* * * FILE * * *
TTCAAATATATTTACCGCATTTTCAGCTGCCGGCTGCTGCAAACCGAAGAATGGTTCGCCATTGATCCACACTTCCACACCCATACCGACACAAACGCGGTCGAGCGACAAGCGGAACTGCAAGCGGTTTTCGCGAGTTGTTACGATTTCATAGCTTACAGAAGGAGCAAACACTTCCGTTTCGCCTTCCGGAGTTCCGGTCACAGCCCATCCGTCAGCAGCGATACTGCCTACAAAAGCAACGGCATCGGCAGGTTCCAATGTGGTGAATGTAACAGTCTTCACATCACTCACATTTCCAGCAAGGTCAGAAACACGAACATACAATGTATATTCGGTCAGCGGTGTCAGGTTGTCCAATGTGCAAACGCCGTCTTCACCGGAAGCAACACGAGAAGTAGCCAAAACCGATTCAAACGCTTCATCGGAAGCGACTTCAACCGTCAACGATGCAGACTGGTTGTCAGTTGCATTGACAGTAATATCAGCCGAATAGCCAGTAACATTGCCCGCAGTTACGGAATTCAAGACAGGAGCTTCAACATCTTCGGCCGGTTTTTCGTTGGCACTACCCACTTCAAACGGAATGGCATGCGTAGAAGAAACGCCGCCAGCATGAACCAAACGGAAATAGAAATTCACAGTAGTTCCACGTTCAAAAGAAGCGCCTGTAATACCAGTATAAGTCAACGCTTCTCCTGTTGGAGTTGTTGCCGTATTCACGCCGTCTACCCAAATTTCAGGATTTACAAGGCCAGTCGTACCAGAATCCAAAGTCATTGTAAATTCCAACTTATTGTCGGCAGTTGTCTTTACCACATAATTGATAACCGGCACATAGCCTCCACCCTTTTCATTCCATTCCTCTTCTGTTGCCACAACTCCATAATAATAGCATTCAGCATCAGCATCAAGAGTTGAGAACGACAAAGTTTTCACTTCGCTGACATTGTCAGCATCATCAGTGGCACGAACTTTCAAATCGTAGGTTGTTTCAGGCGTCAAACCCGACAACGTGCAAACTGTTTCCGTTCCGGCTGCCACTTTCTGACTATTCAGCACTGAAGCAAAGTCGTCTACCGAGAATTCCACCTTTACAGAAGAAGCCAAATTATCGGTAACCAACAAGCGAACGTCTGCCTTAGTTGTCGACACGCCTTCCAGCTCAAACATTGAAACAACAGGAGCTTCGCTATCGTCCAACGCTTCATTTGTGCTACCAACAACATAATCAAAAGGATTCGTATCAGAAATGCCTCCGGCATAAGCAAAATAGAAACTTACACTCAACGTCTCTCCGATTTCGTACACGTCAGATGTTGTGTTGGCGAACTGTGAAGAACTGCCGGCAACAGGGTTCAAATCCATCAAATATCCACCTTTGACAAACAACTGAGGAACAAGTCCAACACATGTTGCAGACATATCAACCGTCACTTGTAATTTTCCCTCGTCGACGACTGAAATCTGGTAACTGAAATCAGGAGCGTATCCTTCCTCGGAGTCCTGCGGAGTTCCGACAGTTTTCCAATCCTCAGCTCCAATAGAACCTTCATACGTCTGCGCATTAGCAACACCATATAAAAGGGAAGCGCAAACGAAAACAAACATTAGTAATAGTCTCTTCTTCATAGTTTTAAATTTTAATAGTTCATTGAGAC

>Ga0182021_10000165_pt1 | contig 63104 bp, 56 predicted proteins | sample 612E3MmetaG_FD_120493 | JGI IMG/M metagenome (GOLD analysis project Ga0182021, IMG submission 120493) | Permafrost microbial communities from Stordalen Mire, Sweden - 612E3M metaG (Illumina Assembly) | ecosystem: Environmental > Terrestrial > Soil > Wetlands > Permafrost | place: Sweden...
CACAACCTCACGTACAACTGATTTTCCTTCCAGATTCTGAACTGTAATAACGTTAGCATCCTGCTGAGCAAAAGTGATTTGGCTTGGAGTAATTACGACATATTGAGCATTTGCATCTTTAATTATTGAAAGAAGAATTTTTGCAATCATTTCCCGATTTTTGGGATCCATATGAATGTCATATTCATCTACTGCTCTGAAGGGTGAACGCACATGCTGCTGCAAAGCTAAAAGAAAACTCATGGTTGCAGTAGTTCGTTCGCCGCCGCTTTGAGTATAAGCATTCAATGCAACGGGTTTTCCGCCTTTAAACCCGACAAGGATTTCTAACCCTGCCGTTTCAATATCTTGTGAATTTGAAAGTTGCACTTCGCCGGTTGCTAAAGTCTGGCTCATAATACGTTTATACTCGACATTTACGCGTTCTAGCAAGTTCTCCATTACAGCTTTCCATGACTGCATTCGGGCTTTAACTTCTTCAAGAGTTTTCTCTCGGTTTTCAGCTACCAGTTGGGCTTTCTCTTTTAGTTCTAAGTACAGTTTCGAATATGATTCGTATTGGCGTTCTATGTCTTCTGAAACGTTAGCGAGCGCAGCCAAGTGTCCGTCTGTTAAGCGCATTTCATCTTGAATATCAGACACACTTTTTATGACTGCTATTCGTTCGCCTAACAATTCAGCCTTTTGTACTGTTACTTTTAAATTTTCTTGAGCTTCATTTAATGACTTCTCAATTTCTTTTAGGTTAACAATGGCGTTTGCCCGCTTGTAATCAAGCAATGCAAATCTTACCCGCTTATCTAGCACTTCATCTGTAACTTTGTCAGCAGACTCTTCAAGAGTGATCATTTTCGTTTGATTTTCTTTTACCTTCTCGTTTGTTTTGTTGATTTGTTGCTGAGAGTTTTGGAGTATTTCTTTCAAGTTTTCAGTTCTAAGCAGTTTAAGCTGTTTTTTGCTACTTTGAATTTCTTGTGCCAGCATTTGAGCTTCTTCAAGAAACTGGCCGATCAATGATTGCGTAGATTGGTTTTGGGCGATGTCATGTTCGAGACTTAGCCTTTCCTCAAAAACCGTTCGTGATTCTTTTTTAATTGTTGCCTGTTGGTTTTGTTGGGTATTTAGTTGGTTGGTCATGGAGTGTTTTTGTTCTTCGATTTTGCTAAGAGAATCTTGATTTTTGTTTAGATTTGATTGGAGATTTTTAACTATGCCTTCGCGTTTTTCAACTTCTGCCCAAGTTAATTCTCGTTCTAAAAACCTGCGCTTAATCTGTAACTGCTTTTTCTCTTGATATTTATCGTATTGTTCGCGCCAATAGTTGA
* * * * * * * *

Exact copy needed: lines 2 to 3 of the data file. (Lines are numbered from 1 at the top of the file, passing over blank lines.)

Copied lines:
>Ga0182021_10000165_pt1 | contig 63104 bp, 56 predicted proteins | sample 612E3MmetaG_FD_120493 | JGI IMG/M metagenome (GOLD analysis project Ga0182021, IMG submission 120493) | Permafrost microbial communities from Stordalen Mire, Sweden - 612E3M metaG (Illumina Assembly) | ecosystem: Environmental > Terrestrial > Soil > Wetlands > Permafrost | place: Sweden...
CACAACCTCACGTACAACTGATTTTCCTTCCAGATTCTGAACTGTAATAACGTTAGCATCCTGCTGAGCAAAAGTGATTTGGCTTGGAGTAATTACGACATATTGAGCATTTGCATCTTTAATTATTGAAAGAAGAATTTTTGCAATCATTTCCCGATTTTTGGGATCCATATGAATGTCATATTCATCTACTGCTCTGAAGGGTGAACGCACATGCTGCTGCAAAGCTAAAAGAAAACTCATGGTTGCAGTAGTTCGTTCGCCGCCGCTTTGAGTATAAGCATTCAATGCAACGGGTTTTCCGCCTTTAAACCCGACAAGGATTTCTAACCCTGCCGTTTCAATATCTTGTGAATTTGAAAGTTGCACTTCGCCGGTTGCTAAAGTCTGGCTCATAATACGTTTATACTCGACATTTACGCGTTCTAGCAAGTTCTCCATTACAGCTTTCCATGACTGCATTCGGGCTTTAACTTCTTCAAGAGTTTTCTCTCGGTTTTCAGCTACCAGTTGGGCTTTCTCTTTTAGTTCTAAGTACAGTTTCGAATATGATTCGTATTGGCGTTCTATGTCTTCTGAAACGTTAGCGAGCGCAGCCAAGTGTCCGTCTGTTAAGCGCATTTCATCTTGAATATCAGACACACTTTTTATGACTGCTATTCGTTCGCCTAACAATTCAGCCTTTTGTACTGTTACTTTTAAATTTTCTTGAGCTTCATTTAATGACTTCTCAATTTCTTTTAGGTTAACAATGGCGTTTGCCCGCTTGTAATCAAGCAATGCAAATCTTACCCGCTTATCTAGCACTTCATCTGTAACTTTGTCAGCAGACTCTTCAAGAGTGATCATTTTCGTTTGATTTTCTTTTACCTTCTCGTTTGTTTTGTTGATTTGTTGCTGAGAGTTTTGGAGTATTTCTTTCAAGTTTTCAGTTCTAAGCAGTTTAAGCTGTTTTTTGCTACTTTGAATTTCTTGTGCCAGCATTTGAGCTTCTTCAAGAAACTGGCCGATCAATGATTGCGTAGATTGGTTTTGGGCGATGTCATGTTCGAGACTTAGCCTTTCCTCAAAAACCGTTCGTGATTCTTTTTTAATTGTTGCCTGTTGGTTTTGTTGGGTATTTAGTTGGTTGGTCATGGAGTGTTTTTGTTCTTCGATTTTGCTAAGAGAATCTTGATTTTTGTTTAGATTTGATTGGAGATTTTTAACTATGCCTTCGCGTTTTTCAACTTCTGCCCAAGTTAATTCTCGTTCTAAAAACCTGCGCTTAATCTGTAACTGCTTTTTCTCTTGATATTTATCGTATTGTTCGCGCCAATAGTTGA